Thomas Sheehan and Richard E. Palmer The materials translated in the body of this volume date from 1927 through 1931. The Encyclopaedia Britannica Article and the Amsterdam Lectures were written by Edmund Hussed (with a short contribution by Martin Heideg ger) between September 1927 and April 1928, and Hussed's marginal notes to Sein und Zeit and Kant und das Problem der Metaphysik were made between 1927 and 1929. The appendices to this volume contain texts from both Hussed and Heidegger, and date from 1929 through 1931. As a whole these materials not only document Hussed's thinking as he approached retirement and emeri tus status (March 31, 1928) but also shed light on the philosophical chasm that was widening at that time between Hussed and his then colleague and protege, Martin Heidegger. 1. The Encyclopaedia Britannica Article Between September and early December 1927, Hussed, under contract, composed an introduction to phenomenology that was to be published in the fourteenth edition ofthe Encyclopaedia Britannica (1929). Hussed's text went through four versions (which we call Drafts A, B, C, and D) and two editorial condensations by other hands (which we call Drafts E and F). Throughout this volume those five texts as a whole are referred to as "the EB Article" or simply "the Article. " Hussed's own final version of the Article, Draft D, was never published of it appeared only in 1962.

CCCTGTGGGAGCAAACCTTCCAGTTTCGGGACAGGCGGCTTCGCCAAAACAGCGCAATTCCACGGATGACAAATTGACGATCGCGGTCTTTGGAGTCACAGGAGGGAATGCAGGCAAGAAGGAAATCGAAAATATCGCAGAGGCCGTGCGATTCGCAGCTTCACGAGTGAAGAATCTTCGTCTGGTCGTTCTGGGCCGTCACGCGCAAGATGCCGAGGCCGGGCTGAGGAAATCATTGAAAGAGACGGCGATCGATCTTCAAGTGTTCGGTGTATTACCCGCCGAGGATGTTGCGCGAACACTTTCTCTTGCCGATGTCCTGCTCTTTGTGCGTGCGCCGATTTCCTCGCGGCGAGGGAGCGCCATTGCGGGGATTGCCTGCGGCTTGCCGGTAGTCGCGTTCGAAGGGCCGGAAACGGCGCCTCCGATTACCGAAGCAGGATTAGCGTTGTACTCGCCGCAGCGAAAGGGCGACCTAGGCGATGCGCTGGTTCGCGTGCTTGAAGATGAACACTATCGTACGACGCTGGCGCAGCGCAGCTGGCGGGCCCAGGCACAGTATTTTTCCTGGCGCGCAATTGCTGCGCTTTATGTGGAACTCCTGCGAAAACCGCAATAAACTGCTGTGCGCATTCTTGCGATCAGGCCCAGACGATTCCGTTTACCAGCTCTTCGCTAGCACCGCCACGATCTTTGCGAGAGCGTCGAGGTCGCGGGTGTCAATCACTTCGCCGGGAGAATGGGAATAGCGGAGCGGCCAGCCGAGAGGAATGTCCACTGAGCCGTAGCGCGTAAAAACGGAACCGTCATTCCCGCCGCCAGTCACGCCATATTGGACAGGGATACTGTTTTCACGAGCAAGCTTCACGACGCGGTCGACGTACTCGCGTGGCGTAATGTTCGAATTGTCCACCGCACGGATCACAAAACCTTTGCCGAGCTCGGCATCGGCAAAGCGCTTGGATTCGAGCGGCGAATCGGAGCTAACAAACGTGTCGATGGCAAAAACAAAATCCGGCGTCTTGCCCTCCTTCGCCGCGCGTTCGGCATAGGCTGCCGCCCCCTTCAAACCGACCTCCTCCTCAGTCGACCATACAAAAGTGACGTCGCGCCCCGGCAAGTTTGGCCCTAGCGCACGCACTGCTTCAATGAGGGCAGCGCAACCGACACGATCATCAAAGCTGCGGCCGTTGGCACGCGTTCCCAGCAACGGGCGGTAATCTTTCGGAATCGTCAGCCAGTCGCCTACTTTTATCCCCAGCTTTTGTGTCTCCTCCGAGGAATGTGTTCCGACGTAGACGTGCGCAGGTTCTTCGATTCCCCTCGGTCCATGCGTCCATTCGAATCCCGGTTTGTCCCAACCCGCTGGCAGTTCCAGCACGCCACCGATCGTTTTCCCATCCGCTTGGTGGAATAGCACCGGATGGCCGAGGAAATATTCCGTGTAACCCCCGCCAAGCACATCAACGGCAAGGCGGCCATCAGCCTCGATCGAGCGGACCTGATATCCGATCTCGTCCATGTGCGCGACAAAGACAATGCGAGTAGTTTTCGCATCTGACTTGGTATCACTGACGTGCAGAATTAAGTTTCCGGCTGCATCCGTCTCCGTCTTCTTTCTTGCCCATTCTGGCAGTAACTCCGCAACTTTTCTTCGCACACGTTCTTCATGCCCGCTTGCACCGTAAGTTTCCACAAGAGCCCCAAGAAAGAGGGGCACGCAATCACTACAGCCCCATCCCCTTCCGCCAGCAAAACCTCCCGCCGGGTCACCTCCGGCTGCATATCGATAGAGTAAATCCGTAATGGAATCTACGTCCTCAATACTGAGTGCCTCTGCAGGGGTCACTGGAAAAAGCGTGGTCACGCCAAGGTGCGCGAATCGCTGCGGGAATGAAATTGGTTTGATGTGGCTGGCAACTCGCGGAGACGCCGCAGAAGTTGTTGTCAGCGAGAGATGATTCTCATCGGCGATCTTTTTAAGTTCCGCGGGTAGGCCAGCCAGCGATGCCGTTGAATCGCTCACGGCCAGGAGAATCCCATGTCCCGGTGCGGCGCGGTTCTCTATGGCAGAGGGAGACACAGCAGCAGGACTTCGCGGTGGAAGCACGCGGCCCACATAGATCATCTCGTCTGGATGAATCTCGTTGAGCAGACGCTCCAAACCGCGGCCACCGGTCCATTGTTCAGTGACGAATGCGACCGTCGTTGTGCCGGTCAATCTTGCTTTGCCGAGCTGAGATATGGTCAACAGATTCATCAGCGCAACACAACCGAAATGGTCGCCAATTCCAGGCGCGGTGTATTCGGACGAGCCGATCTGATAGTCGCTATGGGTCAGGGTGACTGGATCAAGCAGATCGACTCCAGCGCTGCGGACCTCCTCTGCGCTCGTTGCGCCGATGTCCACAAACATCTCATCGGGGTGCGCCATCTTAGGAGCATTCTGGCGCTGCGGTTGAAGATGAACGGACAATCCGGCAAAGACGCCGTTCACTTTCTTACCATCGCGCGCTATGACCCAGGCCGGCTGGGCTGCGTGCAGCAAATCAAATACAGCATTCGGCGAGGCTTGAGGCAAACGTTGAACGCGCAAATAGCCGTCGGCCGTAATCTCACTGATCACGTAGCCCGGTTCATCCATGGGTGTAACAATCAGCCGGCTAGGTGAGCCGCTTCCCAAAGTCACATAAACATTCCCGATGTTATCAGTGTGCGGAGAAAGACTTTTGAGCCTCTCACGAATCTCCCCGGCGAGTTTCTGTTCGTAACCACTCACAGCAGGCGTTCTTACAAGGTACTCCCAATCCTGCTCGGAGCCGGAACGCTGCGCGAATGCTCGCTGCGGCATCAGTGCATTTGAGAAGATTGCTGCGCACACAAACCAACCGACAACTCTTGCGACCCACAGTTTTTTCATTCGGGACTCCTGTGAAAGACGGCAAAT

This volume presents the English translations of texts by Edmund Husserl, and some by Martin Heidegger, that date from 1927 through to 1931. Most notably, the volume contains English translations of (a) all the drafts of - as well as Heidegger's contributions to - Husserl's ill-fated article `Phenomenology' - a garbled version of which was published in the Encyclopaedia Britannica in 1929; (b) Husserl's `Amsterdam Lectures', delivered in 1928; (c) the copious notes that Husserl wrote in the margins of Heidegger's Sein und Zeit and Kant und das Problem der Metaphysik; and (d) Husserl's lecture `Phänomenologie und Anthropologie', delivered in 1931.
Ably edited, translated, and introduced by two leading scholars, these texts as a whole document Husserl's thinking as he approached retirement from teaching and also shed light on the philosophical chasm that was widening at the time between Husserl and Heidegger.
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